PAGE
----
Effects of different physical forms of starter on digestibility, growth, health, selected rumen parameters and blood metabolites in Holstein calves

Effects of different physical forms of starter on digestibility, growth, health, selected rumen parameters and blood metabolites in Holstein calves

Animal Feed Science and Technology 271 (2021) 114759 Contents lists available at ScienceDirect Animal Feed Science and Technology journal homepage: ...

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Animal Feed Science and Technology 271 (2021) 114759

Contents lists available at ScienceDirect

Animal Feed Science and Technology journal homepage: www.elsevier.com/locate/anifeedsci

Effects of different physical forms of starter on digestibility, growth, health, selected rumen parameters and blood metabolites in Holstein calves C. Du a, b, c, 1, L. Ma a, 1, Y.G. Zhen b, A.F. Kertz d, W.J. Zhang c, D.P. Bu a, e, f, * a

State Key Laboratory of Animal Nutrition, Institute of Animal Science, Chinese Academy of Agricultural Sciences, Beijing 100193, China College of Animal Science and Technology, Jilin Agricultural University, Changchun 130118, China c College of Animal Science and Technology, Shihezi University, Shihezi, 832003, China d ANDHIL LLC, St. Louis, MO 63122, USA e CAAS-ICRAF Joint Lab on Agroforestry and Sustainable Animal Husbandry, World Agroforestry Centre, East and Central Asia, Beijing 100193, China f Hunan Co-Innovation Center of Animal Production Safety, CICAPS, Changsha, Hunan 410128, China b

A R T I C L E I N F O

A B S T R A C T

Keywords: Calves Texturized starter Pelleted starter Diarrhea Digestibility

This study was designed to determine whether physical forms of starter feed could influence digestion, growth, rumen fermentation parameters, and blood metabolites in Holstein dairy calves. Sixty-three female calves (averaging 41 kg body weight (BW)) were randomly assigned to 1 of the following 3 starter diets differing in physical form or formulation: texturized starter (TS; n = 21), pelleted starter with the same formula as TS (PSA; n = 21), and a commercial pelleted starter (PSB; n = 21) with a different formulation. Twelve male calves were selected and randomly assigned to each treatment group to determine feed digestibility using indigestible neutral detergent fiber (iNDF) and acid insoluble ash (AIA) as the internal markers. The dry matter intake (DMI) of calves in three treatments was not different within the first 6 wk (P = 0.19), and there were also similar gain-to-feed ratios (P = 0.91) and Average daily gain (ADG) (P = 0.26). During wk 7, starter DMI of the calves in TS and PSA groups was greater than PSB animals (P < 0.01). The ADG of TS and PSA-fed groups were greater than the animals fed with PSB during wk 7. Offering TS resulted in tendentionally greater starter DMI and ADG than PSA during the following 2 wk after weaning (P = 0.08, P = 0.09). During the 9-wk study, calves receiving PSB had lower ADG than the other two treatments (P = 0.04), but there were no dif­ ferences in gain-to-feed ratio (P = 0.86). Serum biochemical parameters were not different among the 3 treatments. Calves began exhibiting ruminating behavior for TS about 2 d numerically earlier than that for PSA and PSB (P = 0.54). Butyrate in the rumen of PSB-fed animals was greater than in PSA and TS calves (P < 0.01) on day 63. Also, PSB-fed calves had a greater ruminal acetate: propionate ratio than calves receiving PSA and TS (P < 0.01) on day 49. The TS starter had the lowest digestibility of CP, DM, and ADF (P < 0.01) by both digestibility methods.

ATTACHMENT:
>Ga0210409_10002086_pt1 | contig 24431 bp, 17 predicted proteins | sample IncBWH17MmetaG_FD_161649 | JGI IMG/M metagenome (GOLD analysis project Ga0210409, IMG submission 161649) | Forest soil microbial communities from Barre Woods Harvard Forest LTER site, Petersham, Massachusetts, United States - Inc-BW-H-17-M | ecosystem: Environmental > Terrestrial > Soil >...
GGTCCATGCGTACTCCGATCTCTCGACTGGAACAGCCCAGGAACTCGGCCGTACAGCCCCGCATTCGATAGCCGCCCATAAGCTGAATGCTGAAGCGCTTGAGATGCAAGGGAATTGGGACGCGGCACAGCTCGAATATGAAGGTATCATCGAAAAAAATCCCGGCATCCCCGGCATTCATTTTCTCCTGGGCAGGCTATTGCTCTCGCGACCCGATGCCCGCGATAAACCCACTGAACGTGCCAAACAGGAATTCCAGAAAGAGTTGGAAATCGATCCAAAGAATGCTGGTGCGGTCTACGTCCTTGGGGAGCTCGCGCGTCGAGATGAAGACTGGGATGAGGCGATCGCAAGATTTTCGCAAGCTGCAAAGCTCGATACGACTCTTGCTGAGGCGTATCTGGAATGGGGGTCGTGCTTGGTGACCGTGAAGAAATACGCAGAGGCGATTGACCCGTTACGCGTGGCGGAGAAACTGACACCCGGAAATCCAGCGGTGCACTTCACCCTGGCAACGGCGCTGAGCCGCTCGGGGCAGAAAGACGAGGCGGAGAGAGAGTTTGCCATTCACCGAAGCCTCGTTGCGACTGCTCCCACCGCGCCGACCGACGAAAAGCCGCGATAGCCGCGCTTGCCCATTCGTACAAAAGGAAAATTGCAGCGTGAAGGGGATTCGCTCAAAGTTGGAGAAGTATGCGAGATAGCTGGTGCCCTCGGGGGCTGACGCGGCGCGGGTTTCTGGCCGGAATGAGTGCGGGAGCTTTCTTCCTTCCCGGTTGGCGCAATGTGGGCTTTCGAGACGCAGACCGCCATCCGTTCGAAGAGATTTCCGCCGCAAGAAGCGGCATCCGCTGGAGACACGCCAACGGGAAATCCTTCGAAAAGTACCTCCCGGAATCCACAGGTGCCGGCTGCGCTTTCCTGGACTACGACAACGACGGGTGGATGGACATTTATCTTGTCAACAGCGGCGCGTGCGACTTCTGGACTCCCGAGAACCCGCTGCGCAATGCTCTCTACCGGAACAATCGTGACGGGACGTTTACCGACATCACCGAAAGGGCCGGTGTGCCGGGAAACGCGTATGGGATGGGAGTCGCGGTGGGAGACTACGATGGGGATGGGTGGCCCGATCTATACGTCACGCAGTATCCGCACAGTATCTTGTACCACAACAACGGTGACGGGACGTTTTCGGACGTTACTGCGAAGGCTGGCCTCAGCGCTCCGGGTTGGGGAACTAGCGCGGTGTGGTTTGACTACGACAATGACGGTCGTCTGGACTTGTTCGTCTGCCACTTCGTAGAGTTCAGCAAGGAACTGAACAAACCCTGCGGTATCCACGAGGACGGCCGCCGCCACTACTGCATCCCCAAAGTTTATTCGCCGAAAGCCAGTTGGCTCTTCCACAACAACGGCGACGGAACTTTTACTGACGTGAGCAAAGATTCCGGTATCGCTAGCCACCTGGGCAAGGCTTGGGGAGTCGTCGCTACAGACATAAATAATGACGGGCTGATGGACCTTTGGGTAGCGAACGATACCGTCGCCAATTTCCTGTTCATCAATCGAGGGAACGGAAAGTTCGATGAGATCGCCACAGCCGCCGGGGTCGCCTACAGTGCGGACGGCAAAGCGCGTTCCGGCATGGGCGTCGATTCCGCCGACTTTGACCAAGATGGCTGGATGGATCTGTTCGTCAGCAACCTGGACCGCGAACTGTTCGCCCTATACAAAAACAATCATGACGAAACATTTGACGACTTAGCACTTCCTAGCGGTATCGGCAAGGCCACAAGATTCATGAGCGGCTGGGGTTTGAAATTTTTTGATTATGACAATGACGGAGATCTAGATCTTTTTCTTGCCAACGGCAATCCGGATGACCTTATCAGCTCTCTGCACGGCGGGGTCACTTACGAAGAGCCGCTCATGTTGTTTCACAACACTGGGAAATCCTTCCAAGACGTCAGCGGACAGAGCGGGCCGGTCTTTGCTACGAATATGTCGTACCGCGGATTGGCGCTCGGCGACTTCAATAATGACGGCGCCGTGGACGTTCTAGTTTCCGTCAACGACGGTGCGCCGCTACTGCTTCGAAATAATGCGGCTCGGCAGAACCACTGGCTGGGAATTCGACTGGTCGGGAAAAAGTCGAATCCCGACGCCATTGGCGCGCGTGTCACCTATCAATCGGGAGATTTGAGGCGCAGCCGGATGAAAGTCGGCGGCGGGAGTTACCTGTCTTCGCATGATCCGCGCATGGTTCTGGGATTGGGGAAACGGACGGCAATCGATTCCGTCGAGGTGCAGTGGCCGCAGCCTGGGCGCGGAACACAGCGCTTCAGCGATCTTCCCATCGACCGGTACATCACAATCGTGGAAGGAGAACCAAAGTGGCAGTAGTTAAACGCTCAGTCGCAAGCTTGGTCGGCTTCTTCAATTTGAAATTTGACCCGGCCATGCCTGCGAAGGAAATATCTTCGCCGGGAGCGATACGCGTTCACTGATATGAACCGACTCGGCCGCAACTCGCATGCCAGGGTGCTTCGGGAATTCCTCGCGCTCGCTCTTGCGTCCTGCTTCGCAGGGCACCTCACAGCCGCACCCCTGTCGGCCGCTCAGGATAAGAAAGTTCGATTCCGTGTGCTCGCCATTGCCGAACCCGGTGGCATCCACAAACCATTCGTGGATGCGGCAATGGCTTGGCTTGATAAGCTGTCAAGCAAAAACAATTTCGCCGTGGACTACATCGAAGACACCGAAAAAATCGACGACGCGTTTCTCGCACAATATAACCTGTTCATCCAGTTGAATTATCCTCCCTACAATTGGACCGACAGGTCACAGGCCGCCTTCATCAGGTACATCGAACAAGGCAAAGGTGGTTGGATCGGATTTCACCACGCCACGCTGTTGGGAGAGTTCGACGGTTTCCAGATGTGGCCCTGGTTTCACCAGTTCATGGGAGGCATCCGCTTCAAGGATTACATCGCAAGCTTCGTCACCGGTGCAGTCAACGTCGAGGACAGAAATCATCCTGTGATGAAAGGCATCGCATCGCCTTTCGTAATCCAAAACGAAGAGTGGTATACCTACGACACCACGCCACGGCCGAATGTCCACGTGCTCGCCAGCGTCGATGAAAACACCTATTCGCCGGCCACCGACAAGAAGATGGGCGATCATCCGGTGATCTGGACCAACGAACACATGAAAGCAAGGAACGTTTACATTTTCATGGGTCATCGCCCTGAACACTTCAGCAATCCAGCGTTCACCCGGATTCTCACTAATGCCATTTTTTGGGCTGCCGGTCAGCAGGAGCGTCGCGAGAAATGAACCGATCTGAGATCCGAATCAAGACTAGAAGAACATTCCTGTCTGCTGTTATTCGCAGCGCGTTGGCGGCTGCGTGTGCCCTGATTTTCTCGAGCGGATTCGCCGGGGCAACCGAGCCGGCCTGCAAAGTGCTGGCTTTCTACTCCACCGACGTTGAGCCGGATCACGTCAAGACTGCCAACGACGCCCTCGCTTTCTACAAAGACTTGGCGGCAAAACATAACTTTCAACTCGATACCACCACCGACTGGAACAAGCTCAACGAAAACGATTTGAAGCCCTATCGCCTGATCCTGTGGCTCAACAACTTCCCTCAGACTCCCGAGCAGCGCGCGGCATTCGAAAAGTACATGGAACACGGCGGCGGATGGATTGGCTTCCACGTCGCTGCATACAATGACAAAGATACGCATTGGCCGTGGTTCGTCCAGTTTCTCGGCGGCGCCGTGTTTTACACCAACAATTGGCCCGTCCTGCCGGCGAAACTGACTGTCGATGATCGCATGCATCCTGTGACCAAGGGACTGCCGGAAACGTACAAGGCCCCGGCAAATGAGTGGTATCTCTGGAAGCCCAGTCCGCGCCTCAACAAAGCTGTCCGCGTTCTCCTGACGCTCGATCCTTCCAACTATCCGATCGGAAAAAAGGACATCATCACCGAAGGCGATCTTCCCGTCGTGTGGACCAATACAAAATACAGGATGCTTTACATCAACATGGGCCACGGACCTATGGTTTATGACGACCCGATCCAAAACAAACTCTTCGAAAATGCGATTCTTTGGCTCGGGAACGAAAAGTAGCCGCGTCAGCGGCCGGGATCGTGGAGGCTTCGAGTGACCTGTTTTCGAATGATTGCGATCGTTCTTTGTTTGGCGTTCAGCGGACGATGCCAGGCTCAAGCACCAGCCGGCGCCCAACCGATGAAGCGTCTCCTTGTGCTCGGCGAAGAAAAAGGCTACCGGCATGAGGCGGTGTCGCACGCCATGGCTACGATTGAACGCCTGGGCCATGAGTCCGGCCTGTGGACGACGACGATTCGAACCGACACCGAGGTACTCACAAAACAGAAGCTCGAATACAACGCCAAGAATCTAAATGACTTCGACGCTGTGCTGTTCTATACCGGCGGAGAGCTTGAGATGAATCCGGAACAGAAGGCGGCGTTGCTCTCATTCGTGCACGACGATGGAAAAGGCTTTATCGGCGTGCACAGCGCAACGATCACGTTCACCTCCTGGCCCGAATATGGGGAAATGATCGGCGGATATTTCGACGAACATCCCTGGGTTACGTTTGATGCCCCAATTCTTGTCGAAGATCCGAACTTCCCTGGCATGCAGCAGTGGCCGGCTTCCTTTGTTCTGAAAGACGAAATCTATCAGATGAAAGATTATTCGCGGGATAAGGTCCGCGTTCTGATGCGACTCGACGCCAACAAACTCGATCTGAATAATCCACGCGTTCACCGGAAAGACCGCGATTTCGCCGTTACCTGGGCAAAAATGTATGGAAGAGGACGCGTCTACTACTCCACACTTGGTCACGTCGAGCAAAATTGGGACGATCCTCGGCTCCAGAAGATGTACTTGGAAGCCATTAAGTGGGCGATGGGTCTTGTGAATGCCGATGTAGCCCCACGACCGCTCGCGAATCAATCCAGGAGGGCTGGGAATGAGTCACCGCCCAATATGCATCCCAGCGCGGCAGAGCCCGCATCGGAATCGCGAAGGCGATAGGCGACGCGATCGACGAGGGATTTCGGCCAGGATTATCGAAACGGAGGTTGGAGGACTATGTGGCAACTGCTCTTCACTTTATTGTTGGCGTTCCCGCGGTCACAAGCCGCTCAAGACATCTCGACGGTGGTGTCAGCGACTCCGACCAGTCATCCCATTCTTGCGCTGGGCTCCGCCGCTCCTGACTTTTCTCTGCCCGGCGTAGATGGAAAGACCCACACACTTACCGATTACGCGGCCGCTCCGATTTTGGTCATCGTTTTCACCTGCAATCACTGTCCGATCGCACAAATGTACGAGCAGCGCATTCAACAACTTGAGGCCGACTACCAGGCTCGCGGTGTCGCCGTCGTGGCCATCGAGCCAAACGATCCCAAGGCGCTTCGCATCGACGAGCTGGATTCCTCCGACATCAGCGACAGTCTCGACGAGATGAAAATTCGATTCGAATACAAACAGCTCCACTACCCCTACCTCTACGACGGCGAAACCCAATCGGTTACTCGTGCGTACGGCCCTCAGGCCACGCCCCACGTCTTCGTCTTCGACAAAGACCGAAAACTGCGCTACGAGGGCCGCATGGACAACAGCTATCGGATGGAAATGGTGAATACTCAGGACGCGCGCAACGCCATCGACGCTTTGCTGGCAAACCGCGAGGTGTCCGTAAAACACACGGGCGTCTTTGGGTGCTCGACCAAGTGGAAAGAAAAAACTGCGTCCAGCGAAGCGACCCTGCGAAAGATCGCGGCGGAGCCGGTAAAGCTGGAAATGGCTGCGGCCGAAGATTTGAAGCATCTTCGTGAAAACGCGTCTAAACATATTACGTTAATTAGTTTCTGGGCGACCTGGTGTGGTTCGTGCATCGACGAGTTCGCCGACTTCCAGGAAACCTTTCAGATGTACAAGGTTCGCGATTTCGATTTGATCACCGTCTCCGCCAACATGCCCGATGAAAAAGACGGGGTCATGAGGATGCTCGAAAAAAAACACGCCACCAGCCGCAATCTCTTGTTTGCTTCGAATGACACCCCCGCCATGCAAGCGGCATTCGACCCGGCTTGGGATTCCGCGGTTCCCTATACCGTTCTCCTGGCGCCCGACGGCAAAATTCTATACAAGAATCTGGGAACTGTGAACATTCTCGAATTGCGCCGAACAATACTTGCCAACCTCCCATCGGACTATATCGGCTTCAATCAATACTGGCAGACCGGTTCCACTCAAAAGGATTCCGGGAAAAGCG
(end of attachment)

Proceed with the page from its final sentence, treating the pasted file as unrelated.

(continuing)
Abbreviations: ADF, acid detergent fiber; ADG, average daily gain; AIA, acid insoluble ash; BW, body weight; CP, crude protein; DM, dry matter; DMI, dry matter intake; EE, ether extract; iNDF, Indigestible neutral detergent fibre; Immunoglobulins G, IgG; NDF, neutral detergent fibre; TS, texturized starter; PSA, pelleted starter A; PSB, pelleted starter B; VFA, volatile fatty acid. * Corresponding author at: State Key Laboratory of Animal Nutrition, Institute of Animal Science, Chinese Academy of Agricultural Science, No. 2 Yuanmingyuan Road, Haidian District, Beijing, 100193, China. E-mail address: [email protected] (D.P. Bu). 1 These authors have contributed equally. https://doi.org/10.1016/j.anifeedsci.2020.114759 Received 29 April 2020; Received in revised form 10 November 2020; Accepted 12 November 2020 Available online 21 November 2020 0377-8401/© 2020 Elsevier B.V. All rights reserved.

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Overall, the pelleted starter with soybeans and distillers dried grains had lower DMI and ADG than the other pelleted starter and texturized starter which had the same formulation.